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Climate change and the fashion industry

The fashion industry is one of the real environmental sinners. You can read here why this is the case and what clothing and the climate crisis have to do with...

We are in the midst of a climate crisis and the decisions we make today will inevitably impact the future. We all want to help and contribute to protecting our earth. The topic of clothing plays a very important role here. What we wear and how we consume clothing can have a huge impact on our planet. We can achieve a lot if we start to rethink and change something, because the fashion industry is one of the most environmentally harmful industries in the world.

Water consumption in the fashion industry 

Water is a much-used commodity in the fashion industry. Incredible amounts of raw materials are required just to grow the raw materials. For example, almost half of our clothing is made from cotton. For one kilogram of cotton, which ultimately results in approximately one pair of jeans, 10,000 liters of cotton are used. An adult person could drink this for 13 1/2 years. After harvesting, the cotton is cleaned, spun and dyed. Each of these work steps also requires a lot of water, and the water is often disposed of unfiltered and unpurified in the wastewater. In 2015, the fashion industry required almost 79 billion liters of water. Given the ever-increasing production figures, this is likely to increase in the next few years. 

Even after production is complete, our clothes still need water: a washing machine load uses around 49 liters per load, which equates to almost 3,000 liters of water per person per year. 

The use of pesticides, chemicals and microplastics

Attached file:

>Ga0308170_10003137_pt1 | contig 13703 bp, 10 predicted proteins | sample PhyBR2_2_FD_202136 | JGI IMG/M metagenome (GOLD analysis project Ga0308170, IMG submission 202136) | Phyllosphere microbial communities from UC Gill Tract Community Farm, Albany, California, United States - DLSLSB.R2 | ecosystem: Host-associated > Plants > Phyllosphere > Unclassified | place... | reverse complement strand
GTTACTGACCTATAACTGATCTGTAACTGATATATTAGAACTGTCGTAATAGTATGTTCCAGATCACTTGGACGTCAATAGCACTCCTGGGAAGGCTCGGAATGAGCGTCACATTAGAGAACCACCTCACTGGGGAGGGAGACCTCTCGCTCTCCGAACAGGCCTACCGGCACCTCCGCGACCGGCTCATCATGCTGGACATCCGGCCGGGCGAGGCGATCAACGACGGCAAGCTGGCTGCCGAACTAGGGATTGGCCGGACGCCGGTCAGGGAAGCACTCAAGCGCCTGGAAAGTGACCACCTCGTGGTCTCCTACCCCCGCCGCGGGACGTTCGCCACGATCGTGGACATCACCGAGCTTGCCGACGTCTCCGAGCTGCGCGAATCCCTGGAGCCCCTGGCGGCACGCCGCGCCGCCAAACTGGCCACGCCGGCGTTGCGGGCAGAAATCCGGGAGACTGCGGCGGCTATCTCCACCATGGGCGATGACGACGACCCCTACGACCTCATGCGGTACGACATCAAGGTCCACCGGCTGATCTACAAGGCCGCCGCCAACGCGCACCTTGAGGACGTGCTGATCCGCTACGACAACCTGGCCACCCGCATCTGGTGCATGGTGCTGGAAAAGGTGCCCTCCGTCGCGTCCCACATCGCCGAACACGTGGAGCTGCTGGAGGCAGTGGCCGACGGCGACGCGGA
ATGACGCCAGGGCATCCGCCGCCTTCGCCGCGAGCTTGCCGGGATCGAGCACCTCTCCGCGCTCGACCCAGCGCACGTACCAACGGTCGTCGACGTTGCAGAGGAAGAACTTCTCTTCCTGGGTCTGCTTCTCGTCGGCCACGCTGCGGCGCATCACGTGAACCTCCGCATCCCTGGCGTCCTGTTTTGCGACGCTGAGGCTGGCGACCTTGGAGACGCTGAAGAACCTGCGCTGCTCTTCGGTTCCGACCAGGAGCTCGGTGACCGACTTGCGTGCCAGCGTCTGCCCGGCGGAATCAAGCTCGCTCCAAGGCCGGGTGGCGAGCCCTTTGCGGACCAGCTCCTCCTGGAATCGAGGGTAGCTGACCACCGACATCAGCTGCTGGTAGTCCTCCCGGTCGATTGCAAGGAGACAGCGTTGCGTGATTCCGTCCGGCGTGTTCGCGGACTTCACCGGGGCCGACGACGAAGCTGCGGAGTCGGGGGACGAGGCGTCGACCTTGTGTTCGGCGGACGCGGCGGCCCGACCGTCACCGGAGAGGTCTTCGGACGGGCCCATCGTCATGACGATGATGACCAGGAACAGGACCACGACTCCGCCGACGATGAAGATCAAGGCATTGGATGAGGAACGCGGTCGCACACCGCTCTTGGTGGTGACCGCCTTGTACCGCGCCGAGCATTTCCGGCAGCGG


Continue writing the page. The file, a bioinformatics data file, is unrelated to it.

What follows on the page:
As I said: half of our clothing is made from cotton. Due to the high demand, it requires a lot of pesticides and fertilizers because, despite its high water consumption, it is grown in places that are very dry and whose soil is often depleted and no longer nutritious due to monocultures. These chemicals account for almost 2% of all pesticides used worldwide. 

Colors, prints and finishes make clothes interesting and cool, but many of them also require the use of dangerous chemicals. Dyeing not only uses a lot of water but also many substances that ensure that the color is intense and lasts as long as possible.

In Asia, where much of our textiles are made and dyed, there are entire rivers that change color depending on the trend season because the chemicals and dyes are added to the water unfiltered. Rivers here are “too dangerous for any human contact.” 

A lot of our clothing is also made of plastic: polyester, acrylic, elastane. Every time they are washed, they release microplastic particles that are so small that they can hardly be filtered out and end up directly in the sea. For every kilogram of washing load, around 68mg of microplastics end up in the wastewater and thus in the sea. 

Is this still a trend or can it go away? Garbage and fast fashion